- 1995 Fredericton: In the aftermath of issues surrounding the 1995 Bell team, a team from Lisgar that won the zone match to earn a berth in provincials never got the opportunity to play. How well the Lisgar team would have fared is now only speculative.
- 2008 Lisgar: Down by 5 points, the runner-up team from UTS claimed they buzzed in at the end of the game before the time alarm went off. It had to go to a video review, and Reach judged in favour of Lisgar. A small edit war erupted on Wikipedia between anonymous Toronto IPs and quizbowlers apparently "sympathetic" to Lisgar over how the championship should be listed in the article.
- 2009 London Central: London Central's opponents in the finals from Kennebecasis were not informed by either Reach For The Top or TVO that there would be a change in format for the final game until minutes before the game began. The team from Kennebecasis had also never played using TVOs format (which eliminates the shootout and includes relatively easy questions among other changes) before. The London Central team had played using TVOs format two weeks earlier for the Ontario Provincials, giving them an advantage for the finals. The national tournament was also notable for the recycling of several questions during the round robin portion which could have also affected the outcome of the tournament in terms of seeding the teams for the playoffs.
As a long-standing and highly-regarded establishment in Canada, several people have participated during their high school years and gone on to great success. A list of notable former players, coaches, and Reach personnel follows (names in bold won the national championship):
- Kim Campbell - Prime Minister of Canada (1993)
- Mark Carney - Governor of the Bank of Canada (2008- )
- Grant Devine - Premier of Saskatchewan (1982-91)
- Stephen Harper - Prime Minister of Canada (2006- )
- Ken Kowalski - Speaker of the Legislature of Alberta (1997- )
- Bernard Lord - Premier of New Brunswick (1999-2006)
- Stuart Smith - Leader of the Opposition of Ontario (1977-81)
- Howard Green - Business News Network host, former CBC documentarian
- Tom Harrington - CBC Sports reporter
- Shelagh Rogers - CBC Radio and TVO personality
- Jan Tennant - Anchor of CBC's The National and Saturday Evening News (1970s)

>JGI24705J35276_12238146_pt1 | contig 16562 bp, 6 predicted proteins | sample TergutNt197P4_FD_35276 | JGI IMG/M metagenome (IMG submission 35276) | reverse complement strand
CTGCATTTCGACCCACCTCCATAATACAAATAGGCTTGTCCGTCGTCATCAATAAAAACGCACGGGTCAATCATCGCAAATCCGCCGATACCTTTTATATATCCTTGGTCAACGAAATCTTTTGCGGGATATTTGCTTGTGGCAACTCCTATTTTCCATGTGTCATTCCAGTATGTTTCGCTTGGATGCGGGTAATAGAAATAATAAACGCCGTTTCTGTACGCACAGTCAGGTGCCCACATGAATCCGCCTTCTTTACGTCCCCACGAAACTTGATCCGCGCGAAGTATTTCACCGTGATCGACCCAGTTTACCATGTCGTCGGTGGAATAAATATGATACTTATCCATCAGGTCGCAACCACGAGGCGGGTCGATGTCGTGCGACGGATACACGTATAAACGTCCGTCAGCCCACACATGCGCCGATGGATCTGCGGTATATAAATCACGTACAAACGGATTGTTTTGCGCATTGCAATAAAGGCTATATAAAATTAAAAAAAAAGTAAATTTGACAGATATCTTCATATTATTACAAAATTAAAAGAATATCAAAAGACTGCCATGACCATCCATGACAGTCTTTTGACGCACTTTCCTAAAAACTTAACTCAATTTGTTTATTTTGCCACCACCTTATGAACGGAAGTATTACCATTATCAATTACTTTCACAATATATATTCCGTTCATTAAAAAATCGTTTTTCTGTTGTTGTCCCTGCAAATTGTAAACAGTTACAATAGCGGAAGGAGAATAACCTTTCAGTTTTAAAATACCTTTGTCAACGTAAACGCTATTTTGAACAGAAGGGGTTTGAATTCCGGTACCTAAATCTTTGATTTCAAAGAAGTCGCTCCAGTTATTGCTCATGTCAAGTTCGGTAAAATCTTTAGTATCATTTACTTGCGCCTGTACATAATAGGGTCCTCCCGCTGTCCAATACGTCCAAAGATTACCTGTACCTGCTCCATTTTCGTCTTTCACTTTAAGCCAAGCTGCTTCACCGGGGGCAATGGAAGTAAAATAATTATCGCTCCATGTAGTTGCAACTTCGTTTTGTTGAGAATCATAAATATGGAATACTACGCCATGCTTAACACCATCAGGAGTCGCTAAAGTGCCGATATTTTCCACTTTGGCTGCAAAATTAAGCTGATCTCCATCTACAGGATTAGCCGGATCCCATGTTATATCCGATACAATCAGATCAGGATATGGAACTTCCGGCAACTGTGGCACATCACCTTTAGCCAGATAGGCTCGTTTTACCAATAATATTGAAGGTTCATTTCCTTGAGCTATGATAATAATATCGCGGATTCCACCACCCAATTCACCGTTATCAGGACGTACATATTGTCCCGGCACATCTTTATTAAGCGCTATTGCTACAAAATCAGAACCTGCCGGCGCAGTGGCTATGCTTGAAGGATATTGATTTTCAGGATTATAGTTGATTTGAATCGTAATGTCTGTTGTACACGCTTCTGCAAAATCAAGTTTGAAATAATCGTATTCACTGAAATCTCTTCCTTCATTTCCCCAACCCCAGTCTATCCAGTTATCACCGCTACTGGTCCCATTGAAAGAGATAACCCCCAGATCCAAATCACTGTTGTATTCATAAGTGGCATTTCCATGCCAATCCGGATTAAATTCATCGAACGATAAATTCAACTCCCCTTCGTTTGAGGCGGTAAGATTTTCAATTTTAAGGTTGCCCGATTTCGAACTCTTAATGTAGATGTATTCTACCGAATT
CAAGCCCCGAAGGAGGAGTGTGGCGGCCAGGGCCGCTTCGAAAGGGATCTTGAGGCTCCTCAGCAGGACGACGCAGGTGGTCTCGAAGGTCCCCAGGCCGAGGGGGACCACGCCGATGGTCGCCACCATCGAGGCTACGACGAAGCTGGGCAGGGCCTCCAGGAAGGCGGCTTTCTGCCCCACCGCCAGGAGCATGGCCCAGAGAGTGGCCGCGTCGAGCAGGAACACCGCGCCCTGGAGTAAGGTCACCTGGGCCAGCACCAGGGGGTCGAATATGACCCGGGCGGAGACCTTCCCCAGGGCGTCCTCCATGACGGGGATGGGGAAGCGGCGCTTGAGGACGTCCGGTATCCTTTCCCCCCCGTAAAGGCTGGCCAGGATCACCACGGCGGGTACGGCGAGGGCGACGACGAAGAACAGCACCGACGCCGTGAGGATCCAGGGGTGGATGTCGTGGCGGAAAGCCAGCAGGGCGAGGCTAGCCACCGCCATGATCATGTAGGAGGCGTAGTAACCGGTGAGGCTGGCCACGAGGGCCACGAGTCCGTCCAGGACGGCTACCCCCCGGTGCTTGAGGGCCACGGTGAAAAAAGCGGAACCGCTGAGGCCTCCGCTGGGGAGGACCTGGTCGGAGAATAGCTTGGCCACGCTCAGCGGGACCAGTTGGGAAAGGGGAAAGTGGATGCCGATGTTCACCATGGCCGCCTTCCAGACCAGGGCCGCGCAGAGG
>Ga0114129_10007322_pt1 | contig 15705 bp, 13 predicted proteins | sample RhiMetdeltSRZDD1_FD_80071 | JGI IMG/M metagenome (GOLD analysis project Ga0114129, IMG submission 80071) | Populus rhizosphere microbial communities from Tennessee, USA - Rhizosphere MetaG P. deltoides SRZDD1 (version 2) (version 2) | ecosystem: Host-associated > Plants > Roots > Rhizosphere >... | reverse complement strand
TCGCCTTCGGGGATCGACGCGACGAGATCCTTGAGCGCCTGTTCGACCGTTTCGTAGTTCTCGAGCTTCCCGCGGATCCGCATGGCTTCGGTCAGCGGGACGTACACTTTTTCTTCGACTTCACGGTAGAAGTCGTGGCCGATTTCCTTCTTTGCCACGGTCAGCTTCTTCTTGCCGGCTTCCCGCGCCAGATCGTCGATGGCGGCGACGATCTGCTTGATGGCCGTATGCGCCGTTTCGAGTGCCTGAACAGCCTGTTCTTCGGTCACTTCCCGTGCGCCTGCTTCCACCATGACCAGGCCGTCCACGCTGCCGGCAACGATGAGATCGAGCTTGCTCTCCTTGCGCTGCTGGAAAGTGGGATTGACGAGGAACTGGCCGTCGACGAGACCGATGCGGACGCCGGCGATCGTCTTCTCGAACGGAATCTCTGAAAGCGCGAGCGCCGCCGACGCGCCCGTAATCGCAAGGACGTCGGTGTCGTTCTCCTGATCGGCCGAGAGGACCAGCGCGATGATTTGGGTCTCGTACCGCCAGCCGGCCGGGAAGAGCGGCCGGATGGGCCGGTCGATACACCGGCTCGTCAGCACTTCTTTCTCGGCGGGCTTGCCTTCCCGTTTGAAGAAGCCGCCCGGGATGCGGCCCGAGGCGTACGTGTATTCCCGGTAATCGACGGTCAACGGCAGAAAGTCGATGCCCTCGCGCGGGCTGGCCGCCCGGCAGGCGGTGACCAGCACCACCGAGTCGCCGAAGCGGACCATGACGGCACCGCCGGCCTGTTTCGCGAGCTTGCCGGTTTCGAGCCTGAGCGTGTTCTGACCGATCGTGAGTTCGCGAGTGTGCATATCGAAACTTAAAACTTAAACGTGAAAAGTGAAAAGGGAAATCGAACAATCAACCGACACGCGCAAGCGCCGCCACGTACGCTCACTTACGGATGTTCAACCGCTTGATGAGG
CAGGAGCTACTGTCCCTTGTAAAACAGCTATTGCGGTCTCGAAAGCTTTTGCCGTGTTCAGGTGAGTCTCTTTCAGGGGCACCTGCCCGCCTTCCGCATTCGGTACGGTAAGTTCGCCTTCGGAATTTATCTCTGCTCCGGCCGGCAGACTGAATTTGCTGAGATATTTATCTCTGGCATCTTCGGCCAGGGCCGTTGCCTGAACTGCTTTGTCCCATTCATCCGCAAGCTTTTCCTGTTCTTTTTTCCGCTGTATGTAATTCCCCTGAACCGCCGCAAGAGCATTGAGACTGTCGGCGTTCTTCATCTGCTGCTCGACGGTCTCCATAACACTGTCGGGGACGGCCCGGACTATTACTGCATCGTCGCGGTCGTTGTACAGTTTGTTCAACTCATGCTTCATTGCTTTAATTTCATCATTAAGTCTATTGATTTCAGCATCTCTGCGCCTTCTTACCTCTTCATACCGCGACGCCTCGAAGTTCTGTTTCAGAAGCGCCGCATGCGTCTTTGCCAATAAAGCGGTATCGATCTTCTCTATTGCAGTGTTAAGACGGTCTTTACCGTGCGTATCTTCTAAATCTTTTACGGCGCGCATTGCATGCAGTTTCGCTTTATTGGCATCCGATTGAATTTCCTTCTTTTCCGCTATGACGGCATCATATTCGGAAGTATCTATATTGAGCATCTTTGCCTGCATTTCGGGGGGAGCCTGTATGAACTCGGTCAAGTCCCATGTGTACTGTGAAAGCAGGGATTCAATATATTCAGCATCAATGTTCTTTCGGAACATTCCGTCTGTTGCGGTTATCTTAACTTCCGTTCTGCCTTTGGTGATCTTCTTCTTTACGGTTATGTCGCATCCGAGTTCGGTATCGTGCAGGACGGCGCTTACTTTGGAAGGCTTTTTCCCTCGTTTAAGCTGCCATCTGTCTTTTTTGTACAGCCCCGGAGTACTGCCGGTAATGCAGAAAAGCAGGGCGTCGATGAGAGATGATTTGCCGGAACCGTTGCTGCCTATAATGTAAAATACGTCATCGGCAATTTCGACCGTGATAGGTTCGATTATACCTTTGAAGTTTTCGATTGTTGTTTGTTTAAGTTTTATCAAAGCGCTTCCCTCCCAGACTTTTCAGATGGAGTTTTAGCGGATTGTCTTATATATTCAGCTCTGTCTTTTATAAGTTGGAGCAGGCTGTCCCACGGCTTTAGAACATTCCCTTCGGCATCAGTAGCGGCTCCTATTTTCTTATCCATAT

- Alex Trebek - Host of Jeopardy! ( A video of an exhibition match between Reach and Genies players )
- Malcolm Gladwell - Author of the bestsellers The Tipping Point, Blink, and Outliers
- Bernard Hibbitts - Law professor at the University of Pittsburgh ; founder of JURIST news service
- Dr. Sethu Reddy - Former professor of medicine at Dalhousie & Harvard; chairman at the Cleveland Clinic in Ohio
Reach for the Top had televised matches as early as 1961, but no national champions were declared until 1966. There were no national champions from 1986-88.
|1966||Vincent Massey||ON||Montreal, QC|
|1973||Lorne Jenkins||AB||QC||Ottawa, ON|
|1974||Gonzaga||NL||Only NL champion|
|1978||Vincent Massey||ON||Dryden||ON||Charlottetown, PE||First two-time champions; defeated 1978 Richview|
|1980||Hillcrest||ON||Sir Winston Churchill||QC||Ottawa, ON|
|1981||Cobequid||NS||Corner Brook, NL|
|1983||Roland Michener||ON||Toronto, ON|
|1985||Kate Andrews||AB||Wagar||QC||Moncton, NB||Last year on CBC|
|1989||Tagwi||ON||Mount Douglas||BC||Winnipeg, MB||Revival as "Schoolreach"|
|1991||St. George's||BC||St. Albert||AB|
|1993||St. Joseph's||ON||William E. Hay||AB||London, ON|
|1996||Saunders||ON||Toronto, ON||First two-time champion player: Dave Thorsley|
|1997||Earl Haig||ON||Gloucester||ON||Vancouver, BC|
|1998||Gloucester||ON||Kingston CVI||ON||Halifax, NS|
|2000||Merivale||ON||Ridley||ON||Edmonton, AB||National finals return to TV|
|2001||Gloucester||ON||UTS||ON||Edmonton, AB||Second championship|
|2002||UTS||ON||St. George's||BC||Edmonton, AB|
|2003||UTS||ON||Dawson||QC||Edmonton, AB||First back-to-back championships|
|2004||St. George's||BC||Leaside||ON||Edmonton, AB||Second championship|
|2005||Cobequid||NS||St. George's||BC||Edmonton, AB||Second championship|
|2007||London Central||ON||Kennebecasis||NB||Edmonton, AB|
|2009||London Central||ON||Kennebecasis||NB||Toronto, ON||Excluding the final game, the National Finals left TV.|
|2010||Kennebecasis||NB||Cobequid||NS||Toronto, ON||No games televised|
|2011||Kennebecasis||NB||Centennial||ON||Toronto, ON||No games televised. Semifinals and Finals were played at Canada's Wonderland|
|2012||UTS||ON||London Central||ON||Toronto, ON||No games televised. Semifinals and Finals were played at Canada's Wonderland|